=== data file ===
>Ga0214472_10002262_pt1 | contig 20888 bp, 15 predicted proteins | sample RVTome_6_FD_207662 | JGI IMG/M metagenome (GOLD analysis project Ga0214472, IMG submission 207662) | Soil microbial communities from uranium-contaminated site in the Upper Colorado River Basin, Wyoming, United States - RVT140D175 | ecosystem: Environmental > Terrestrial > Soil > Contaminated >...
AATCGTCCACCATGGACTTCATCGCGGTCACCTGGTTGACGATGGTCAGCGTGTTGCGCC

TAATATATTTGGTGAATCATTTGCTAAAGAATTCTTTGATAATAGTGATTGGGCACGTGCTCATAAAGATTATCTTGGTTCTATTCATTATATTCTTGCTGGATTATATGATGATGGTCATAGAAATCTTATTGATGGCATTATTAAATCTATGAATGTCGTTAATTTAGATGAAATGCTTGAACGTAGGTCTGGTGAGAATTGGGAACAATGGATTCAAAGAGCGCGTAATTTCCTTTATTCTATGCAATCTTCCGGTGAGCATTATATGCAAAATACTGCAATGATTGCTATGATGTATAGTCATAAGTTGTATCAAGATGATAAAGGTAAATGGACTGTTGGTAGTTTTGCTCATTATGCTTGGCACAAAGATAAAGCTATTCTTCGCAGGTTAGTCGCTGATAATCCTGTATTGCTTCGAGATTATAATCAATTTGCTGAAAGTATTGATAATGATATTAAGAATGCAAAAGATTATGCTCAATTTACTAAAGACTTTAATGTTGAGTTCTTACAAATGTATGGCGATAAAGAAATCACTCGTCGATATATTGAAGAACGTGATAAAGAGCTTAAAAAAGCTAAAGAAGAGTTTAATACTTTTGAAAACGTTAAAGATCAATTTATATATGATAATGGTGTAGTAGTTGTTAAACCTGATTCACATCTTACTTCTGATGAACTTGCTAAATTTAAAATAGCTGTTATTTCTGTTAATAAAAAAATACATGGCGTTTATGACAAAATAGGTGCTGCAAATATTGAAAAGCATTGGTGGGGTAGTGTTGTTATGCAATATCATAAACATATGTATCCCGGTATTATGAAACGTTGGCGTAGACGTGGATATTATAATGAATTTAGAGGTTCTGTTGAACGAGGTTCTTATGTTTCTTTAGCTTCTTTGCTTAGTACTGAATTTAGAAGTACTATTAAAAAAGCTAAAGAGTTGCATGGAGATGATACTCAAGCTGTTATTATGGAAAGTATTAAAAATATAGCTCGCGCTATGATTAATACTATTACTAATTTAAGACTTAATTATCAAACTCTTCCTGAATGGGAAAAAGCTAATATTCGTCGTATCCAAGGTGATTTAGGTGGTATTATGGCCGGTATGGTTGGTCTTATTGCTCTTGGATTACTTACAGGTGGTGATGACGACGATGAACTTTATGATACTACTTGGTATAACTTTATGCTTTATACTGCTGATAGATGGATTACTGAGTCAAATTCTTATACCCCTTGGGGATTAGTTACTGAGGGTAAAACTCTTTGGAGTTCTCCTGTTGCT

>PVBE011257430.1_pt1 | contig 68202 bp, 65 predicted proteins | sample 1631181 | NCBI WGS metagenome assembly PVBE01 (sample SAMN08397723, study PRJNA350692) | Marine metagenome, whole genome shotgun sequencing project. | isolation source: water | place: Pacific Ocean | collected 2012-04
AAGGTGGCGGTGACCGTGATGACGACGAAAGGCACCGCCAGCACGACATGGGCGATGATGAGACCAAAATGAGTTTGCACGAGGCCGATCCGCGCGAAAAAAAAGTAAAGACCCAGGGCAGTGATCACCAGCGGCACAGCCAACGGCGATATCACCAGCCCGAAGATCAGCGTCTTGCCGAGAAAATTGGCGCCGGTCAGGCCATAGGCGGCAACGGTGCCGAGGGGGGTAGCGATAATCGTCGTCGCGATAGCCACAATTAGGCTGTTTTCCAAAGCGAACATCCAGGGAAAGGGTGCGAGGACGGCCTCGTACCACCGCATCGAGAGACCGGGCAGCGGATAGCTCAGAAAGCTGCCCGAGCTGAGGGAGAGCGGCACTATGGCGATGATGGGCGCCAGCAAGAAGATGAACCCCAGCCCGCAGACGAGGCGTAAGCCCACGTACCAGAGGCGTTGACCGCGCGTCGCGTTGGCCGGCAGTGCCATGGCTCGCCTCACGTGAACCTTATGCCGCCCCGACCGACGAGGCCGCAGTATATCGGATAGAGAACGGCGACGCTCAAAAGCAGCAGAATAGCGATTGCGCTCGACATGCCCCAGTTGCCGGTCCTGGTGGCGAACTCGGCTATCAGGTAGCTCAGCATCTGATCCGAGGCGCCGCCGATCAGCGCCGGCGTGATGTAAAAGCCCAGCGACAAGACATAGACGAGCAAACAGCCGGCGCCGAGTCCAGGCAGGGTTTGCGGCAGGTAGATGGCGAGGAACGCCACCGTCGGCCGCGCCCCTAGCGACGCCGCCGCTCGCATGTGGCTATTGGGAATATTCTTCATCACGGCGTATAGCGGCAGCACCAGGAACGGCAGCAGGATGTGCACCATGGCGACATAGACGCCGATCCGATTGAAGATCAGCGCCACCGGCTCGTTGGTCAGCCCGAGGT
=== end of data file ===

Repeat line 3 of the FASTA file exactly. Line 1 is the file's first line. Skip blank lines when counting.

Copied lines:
TAATATATTTGGTGAATCATTTGCTAAAGAATTCTTTGATAATAGTGATTGGGCACGTGCTCATAAAGATTATCTTGGTTCTATTCATTATATTCTTGCTGGATTATATGATGATGGTCATAGAAATCTTATTGATGGCATTATTAAATCTATGAATGTCGTTAATTTAGATGAAATGCTTGAACGTAGGTCTGGTGAGAATTGGGAACAATGGATTCAAAGAGCGCGTAATTTCCTTTATTCTATGCAATCTTCCGGTGAGCATTATATGCAAAATACTGCAATGATTGCTATGATGTATAGTCATAAGTTGTATCAAGATGATAAAGGTAAATGGACTGTTGGTAGTTTTGCTCATTATGCTTGGCACAAAGATAAAGCTATTCTTCGCAGGTTAGTCGCTGATAATCCTGTATTGCTTCGAGATTATAATCAATTTGCTGAAAGTATTGATAATGATATTAAGAATGCAAAAGATTATGCTCAATTTACTAAAGACTTTAATGTTGAGTTCTTACAAATGTATGGCGATAAAGAAATCACTCGTCGATATATTGAAGAACGTGATAAAGAGCTTAAAAAAGCTAAAGAAGAGTTTAATACTTTTGAAAACGTTAAAGATCAATTTATATATGATAATGGTGTAGTAGTTGTTAAACCTGATTCACATCTTACTTCTGATGAACTTGCTAAATTTAAAATAGCTGTTATTTCTGTTAATAAAAAAATACATGGCGTTTATGACAAAATAGGTGCTGCAAATATTGAAAAGCATTGGTGGGGTAGTGTTGTTATGCAATATCATAAACATATGTATCCCGGTATTATGAAACGTTGGCGTAGACGTGGATATTATAATGAATTTAGAGGTTCTGTTGAACGAGGTTCTTATGTTTCTTTAGCTTCTTTGCTTAGTACTGAATTTAGAAGTACTATTAAAAAAGCTAAAGAGTTGCATGGAGATGATACTCAAGCTGTTATTATGGAAAGTATTAAAAATATAGCTCGCGCTATGATTAATACTATTACTAATTTAAGACTTAATTATCAAACTCTTCCTGAATGGGAAAAAGCTAATATTCGTCGTATCCAAGGTGATTTAGGTGGTATTATGGCCGGTATGGTTGGTCTTATTGCTCTTGGATTACTTACAGGTGGTGATGACGACGATGAACTTTATGATACTACTTGGTATAACTTTATGCTTTATACTGCTGATAGATGGATTACTGAGTCAAATTCTTATACCCCTTGGGGATTAGTTACTGAGGGTAAAACTCTTTGGAGTTCTCCTGTTGCT